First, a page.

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Eating Healthy (For The Extremely Poor College Student)

post #1 of 18
Thread Starter 
Is there a book titled that? LOL!



So, in an ideal world, I would eat all organic, whole, vegetarian foods

and be in perfect health, but this is evidentially not a ideal world yet.



Anyway, my question is, does anyone know of a few (or a lot)

of healthy veggie foods that are SUPER cheap and REALLY easy and quick to make?



If you could just list any ideas or resources like books or websites I would appreciate it soooo much.
post #2 of 18
What appliances do you have access to at school?



Stove

Refrigerator

Oven

Microwave

Crock pot

Pots

Pans

Cooking utensils

etc.



This will influence what kind of recommendations we can make.



Dig
post #3 of 18
Raw fruits and veggies.

I make about 80 bucks a month these days (horrible, I know) and have very little to spend on food.

I've found that raw fruits, veggies, and unprepared food is so much cheaper!
post #4 of 18
Quote:
Originally Posted by Gear Shifter View Post

Raw fruits and veggies.

I make about 80 bucks a month these days (horrible, I know) and have very little to spend on food.

I've found that raw fruits, veggies, and unprepared food is so much cheaper!



I too have found that by putting in a little bit more effort I can save a lot of money and make food taste soooo much better!

I do find that a lot of people on VB recommend the 'fake' meats but I find them expensive and have yet to try them. Basically they take away any savings I make from not buying meat.

I eat a lot of pasta and rice based foods because they are dirt cheap. Plus you can turn them into any style dish you want with ease!
post #5 of 18
Thread Starter 
Quote:
Originally Posted by Digger View Post

What appliances do you have access to at school?



Stove

Refrigerator

Oven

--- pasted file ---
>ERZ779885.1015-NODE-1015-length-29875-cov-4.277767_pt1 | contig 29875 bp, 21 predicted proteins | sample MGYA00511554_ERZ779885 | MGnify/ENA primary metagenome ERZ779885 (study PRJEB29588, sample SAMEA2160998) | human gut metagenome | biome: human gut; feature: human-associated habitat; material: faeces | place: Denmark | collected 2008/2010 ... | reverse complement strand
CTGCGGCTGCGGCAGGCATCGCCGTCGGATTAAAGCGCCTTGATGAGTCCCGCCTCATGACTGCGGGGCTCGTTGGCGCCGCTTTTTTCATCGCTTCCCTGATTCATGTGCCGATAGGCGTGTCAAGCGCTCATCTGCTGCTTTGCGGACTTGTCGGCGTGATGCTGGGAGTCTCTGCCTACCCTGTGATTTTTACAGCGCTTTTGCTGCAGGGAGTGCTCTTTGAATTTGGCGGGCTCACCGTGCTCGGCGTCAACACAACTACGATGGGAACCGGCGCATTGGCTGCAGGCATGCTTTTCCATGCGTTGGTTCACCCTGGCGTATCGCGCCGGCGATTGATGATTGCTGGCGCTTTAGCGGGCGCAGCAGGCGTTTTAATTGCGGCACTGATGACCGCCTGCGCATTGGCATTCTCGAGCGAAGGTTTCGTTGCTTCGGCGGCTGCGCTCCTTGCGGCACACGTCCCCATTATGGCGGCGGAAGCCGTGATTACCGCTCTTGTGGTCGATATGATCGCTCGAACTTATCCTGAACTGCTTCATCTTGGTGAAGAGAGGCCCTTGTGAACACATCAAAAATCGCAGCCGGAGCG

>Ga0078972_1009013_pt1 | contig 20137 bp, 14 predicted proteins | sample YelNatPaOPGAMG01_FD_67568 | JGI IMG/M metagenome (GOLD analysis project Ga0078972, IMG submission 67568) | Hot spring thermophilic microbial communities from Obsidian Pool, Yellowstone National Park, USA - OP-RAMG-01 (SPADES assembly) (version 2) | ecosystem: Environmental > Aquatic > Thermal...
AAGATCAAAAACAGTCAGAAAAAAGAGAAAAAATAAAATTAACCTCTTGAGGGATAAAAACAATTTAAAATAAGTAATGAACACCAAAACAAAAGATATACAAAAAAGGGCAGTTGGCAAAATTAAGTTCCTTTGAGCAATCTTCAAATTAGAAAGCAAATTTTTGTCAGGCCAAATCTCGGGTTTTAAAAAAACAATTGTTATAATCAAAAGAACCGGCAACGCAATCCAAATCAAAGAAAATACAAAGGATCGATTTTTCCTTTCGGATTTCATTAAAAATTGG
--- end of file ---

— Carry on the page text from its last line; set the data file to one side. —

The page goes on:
Microwave

Crock pot

Pots

Pans

Cooking utensils

etc.



This will influence what kind of recommendations we can make.



Dig



I have a stove, oven, microwave, pots, pans and the like in my apartment. Mostly hand-me-downs and not particularly sophisticated, but yeah.
post #6 of 18
fresh produce is the way to go. Rice and beans are also cheap. You can get some tortillas from a Mexican market and a big bag of rice from an Asian market, boom!
post #7 of 18
I'm a massive tightarse so I'm all for beans, lentils and rice. I buy a big bag of dried beans for $3.50 from a wholefoods shop and it last me a few months. You just soak them overnight and boil them until soft. You could fry an onion, garlic, chilli, tomato and add the beans. Serve it with rice and you have a meal that would last you a few days and cost hardly anything. The same with lentils. I make dahl (google a recipe) and eat it with rice or bread wraps.



The trick with being poor is to buy in bulk when you can afford it and be organised with your cooking. Make big batches and eat the leftovers. Also, try to shop at small local places. My local vietnamese supermarket has things for a third of the price. Markets often have things cheap veg at the end of the day.



If you are not a great cook there are plently of good ready made veg sauces for pretty cheap. Just bulk them out with beans/veges to make them healthier.
post #8 of 18
oatmeal! very good for you, and versatile. You can add fruits and sugars and whatnot for different tasting meals. There's different types of oatmeal too. I've made them all in the microwave without issue, so don't feel like you can only get the instant kind